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Working with Melamine


Working with Melamine

It's dirt cheap, it's practical, and best of all, there's no sanding and finishing!

by Dave Munkittrick

Melamine is the professional cabinetmaker’s best friend. Build a cabinet with it and you have a complete, durable interior that requires no sanding (yes!) and no finishing (oh, yeah!). Pros often build whole kitchens out of melamine and then dress the boxes with plywood end panels and solid-wood fronts. The bright melamine cabinet interiors are easy to search, stain resistant and tough as nails. Entertainment centers and home office, laundry-room or mudroom cabinets are also made with melamine. Most home centers carry melamine shelving with the edge banding already on. Just buy or make shelf supports and you’re in business.

Melamine has found a home in many a woodshop. The durable, slick surface is perfect for jigs, fences, outfeed tables and router tables. I use it in my shop as an assembly table cover. Glue drips pop right off and the slick surface makes it easy to slide around heavy assemblies. It’s not as durable as plastic laminate for high-wear surfaces such as countertop and desktops, but it’s plenty tough for shop use.

Still not sold on melamine? How about saving money? It’s about half the cost of birch plywood. Not only that, but you get better yield from a sheet of melamine than from veneer sheet stock. That’s because you don’t have to worry about grain direction. Better yield at a lower cost—you save both ways.

Here are some tips on how to make this staple material of the modern cabinetmaker work perfectly for you!

Go Beyond Basic White

White melamine is by far the most common, but basic colors, like black, almond and wood grain, can be special-ordered from most home centers or lumberyards that carry the white. Melamine comes in a wide range of thicknesses. Home centers not only carry 3/4-in. and 5/8-in. sheets for cabinet construction and shelving, but they often have 1/2-in. for drawer parts and 1/4-in. stock for backs and drawer bottoms.

Wear Gloves!

Gloves are a must when handling large sheets of melamine. We recommend a pair of Kevlar® gloves. Kevlar is designed to protect the user from slicing cuts. Surprisingly, they’re inexpensive ($5) and the rubber dots or stripes help you get a grip on the slippery melamine surface.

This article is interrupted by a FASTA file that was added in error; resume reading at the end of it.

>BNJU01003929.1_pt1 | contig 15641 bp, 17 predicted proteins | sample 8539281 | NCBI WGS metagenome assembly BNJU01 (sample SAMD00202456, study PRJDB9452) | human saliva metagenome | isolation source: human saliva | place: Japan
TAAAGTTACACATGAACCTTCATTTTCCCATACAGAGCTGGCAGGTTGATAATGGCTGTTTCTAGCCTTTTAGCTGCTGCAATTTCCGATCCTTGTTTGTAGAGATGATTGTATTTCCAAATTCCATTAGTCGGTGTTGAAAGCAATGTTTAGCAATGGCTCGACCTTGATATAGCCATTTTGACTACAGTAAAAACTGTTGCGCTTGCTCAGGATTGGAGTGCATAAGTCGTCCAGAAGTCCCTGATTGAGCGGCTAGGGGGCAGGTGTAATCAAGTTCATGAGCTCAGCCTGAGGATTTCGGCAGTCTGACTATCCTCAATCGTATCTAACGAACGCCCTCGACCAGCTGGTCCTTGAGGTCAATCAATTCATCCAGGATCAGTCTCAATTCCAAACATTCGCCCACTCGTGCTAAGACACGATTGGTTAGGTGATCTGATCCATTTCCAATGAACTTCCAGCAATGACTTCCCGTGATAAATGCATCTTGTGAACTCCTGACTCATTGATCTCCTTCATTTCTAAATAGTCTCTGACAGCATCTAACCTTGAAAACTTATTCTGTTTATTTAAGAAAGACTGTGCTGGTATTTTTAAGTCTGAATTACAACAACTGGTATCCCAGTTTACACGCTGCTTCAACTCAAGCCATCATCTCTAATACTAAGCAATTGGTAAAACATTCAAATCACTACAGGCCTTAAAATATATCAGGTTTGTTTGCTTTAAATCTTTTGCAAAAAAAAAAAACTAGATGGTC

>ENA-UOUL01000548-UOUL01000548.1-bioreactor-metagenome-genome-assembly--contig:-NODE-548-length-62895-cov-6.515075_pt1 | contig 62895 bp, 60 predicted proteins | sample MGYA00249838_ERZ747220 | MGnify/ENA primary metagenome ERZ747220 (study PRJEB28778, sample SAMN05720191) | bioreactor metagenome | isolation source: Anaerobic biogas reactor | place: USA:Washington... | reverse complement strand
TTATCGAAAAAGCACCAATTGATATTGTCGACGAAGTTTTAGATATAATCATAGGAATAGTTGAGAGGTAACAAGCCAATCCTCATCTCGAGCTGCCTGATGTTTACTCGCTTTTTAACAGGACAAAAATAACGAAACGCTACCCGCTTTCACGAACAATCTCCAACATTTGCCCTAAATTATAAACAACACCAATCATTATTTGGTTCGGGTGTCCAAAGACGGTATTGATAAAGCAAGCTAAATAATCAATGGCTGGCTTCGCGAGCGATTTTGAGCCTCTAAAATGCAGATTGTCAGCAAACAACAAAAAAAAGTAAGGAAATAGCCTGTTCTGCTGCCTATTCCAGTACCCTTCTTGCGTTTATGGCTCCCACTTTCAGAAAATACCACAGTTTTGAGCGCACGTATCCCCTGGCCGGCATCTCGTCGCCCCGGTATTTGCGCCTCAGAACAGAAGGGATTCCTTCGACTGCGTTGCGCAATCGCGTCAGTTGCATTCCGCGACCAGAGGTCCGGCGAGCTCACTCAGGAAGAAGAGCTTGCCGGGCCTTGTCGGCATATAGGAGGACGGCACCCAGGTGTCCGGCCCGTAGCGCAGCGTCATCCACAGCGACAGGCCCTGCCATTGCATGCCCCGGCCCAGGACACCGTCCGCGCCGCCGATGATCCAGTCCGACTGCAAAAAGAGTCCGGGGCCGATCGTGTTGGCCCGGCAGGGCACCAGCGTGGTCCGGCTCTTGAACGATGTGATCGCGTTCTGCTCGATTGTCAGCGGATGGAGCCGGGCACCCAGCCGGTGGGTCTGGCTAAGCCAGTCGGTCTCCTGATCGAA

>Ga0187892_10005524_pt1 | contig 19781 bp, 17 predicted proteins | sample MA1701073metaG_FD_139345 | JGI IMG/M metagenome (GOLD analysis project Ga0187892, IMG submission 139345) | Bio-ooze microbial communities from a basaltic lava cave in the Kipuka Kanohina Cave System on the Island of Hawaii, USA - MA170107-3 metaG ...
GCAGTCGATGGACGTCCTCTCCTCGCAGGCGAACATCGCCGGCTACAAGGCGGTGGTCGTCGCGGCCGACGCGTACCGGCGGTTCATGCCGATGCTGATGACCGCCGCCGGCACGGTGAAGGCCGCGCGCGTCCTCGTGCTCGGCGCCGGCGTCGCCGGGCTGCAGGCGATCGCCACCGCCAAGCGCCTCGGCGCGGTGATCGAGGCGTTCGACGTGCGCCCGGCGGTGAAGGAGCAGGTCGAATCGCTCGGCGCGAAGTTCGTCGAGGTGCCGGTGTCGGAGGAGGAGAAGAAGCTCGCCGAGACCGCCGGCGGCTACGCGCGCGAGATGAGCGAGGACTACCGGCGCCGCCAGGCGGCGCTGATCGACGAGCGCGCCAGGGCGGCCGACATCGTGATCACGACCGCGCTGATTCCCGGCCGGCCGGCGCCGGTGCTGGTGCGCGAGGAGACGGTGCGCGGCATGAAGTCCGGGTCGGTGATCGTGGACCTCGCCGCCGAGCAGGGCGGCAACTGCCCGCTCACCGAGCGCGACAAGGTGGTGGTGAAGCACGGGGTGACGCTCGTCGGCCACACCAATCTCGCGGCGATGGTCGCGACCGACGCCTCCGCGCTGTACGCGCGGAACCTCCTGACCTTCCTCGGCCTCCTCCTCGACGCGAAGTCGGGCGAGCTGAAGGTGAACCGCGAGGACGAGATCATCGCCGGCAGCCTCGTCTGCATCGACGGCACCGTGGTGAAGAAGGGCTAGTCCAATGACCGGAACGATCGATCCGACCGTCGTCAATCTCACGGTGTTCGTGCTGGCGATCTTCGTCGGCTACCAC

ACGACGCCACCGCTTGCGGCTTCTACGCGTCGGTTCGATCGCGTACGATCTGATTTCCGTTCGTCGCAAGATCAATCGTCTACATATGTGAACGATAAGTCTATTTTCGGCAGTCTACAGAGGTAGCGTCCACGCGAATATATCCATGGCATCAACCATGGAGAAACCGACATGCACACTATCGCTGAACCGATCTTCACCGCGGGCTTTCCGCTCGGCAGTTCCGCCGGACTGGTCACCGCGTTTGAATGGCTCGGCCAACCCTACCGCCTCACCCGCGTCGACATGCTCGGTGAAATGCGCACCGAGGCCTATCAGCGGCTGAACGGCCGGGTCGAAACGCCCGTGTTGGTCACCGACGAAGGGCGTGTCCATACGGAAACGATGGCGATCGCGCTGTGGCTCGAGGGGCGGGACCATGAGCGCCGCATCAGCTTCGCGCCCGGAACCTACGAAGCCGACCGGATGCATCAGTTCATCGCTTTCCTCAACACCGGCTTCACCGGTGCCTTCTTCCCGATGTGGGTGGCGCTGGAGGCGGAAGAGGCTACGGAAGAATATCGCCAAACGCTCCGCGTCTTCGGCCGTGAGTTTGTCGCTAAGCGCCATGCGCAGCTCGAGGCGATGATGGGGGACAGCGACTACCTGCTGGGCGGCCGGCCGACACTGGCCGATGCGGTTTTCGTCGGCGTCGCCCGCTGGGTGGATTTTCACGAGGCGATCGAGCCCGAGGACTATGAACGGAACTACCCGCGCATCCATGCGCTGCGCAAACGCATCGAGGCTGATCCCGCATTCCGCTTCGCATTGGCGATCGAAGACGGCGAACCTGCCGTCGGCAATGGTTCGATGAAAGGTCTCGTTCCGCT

Stop the Chip-Out Monster

Chip-out on the bottom edge is a common problem when you use a general-purpose blade to cut melamine. Sometimes one rough edge doesn’t matter, but when you need a perfectly clean edge on both sides, you have a couple options. The first is to make a 1/16-in.-deep scoring cut on the bottom of the piece (see photo, below). Turn the saw off and crank up the blade to finish the cut. The result is a perfectly clean cut on both surfaces.

The second solution is a laminate-cutting blade (above), which gives you perfectly clean edges on both sides, without a scoring cut. If you cut a lot of melamine, these blades are well worth the investment.

Use Your Router To Drill Holes

Drilling for adjustable shelves can be a problem in melamine. A sharp brad-point bit will make a clean hole, but the melamine is hard on the cutting edges and a typical bit will quickly dull. Production shops use special carbide-tipped bits that are expensive and hard to find.

For the weekend builder, the best way to drill holes in melamine is to use a router. A simple jig and a plunge router with a 5/8-in. guide bushing is the way to go. Use a 1/4-in. carbide down-spiral bit for flawless holes.

The jig is simply a piece of 1/2-in. plywood with a series of 5/8-in. holes spaced at 2-in. intervals. Clamp the jig flush with the case side, set the bushing in the first hole and plunge. Repeat the process until all the holes are drilled.

A Tongue Makes Dado Joints Easier

Routers are great for cutting dadoes in melamine, because it assures a chip-free cut. Unfortunately, melamine is about 1/128-in. over 3/4-in. As a result, if you try to use a 3/4-in. router bit to cut a dado, it’ll be slightly undersized—not a pretty picture come assembly time. You can get around this by making a 1/2-in. dado and creating a 1/2-in. tongue on the ends of the shelf with a rabbeting bit.

Reinforce Joints with Melamine Glue

Typical wood glue won’t bond at all to melamine’s slick surface. That leaves you with a weakened glue joint where melamine meets particleboard. Fortunately, you can buy specialized glue that will bond melamine to a porous surface like particleboard. This is especially critical on more delicate joints, for instance, those used to construct a drawer.

Cover Unsightly Holes

The easiest way to cover exposed screw heads is with Fast Cap self-stick caps. These discs come in typical melamine colors and they’re a cinch to apply--just peel and stick.

Throw Away Your Iron

Melamine needs to be edged for a finished look. You can use iron-on edging, but self-stick edging is faster, easier and incredibly strong. Just peel, stick and give it a pass with a wood block or roller to push the adhesive into the particleboard. Maximum strength is obtained in a week.One swipe with a double-sided edge trimmer cuts the tape flush.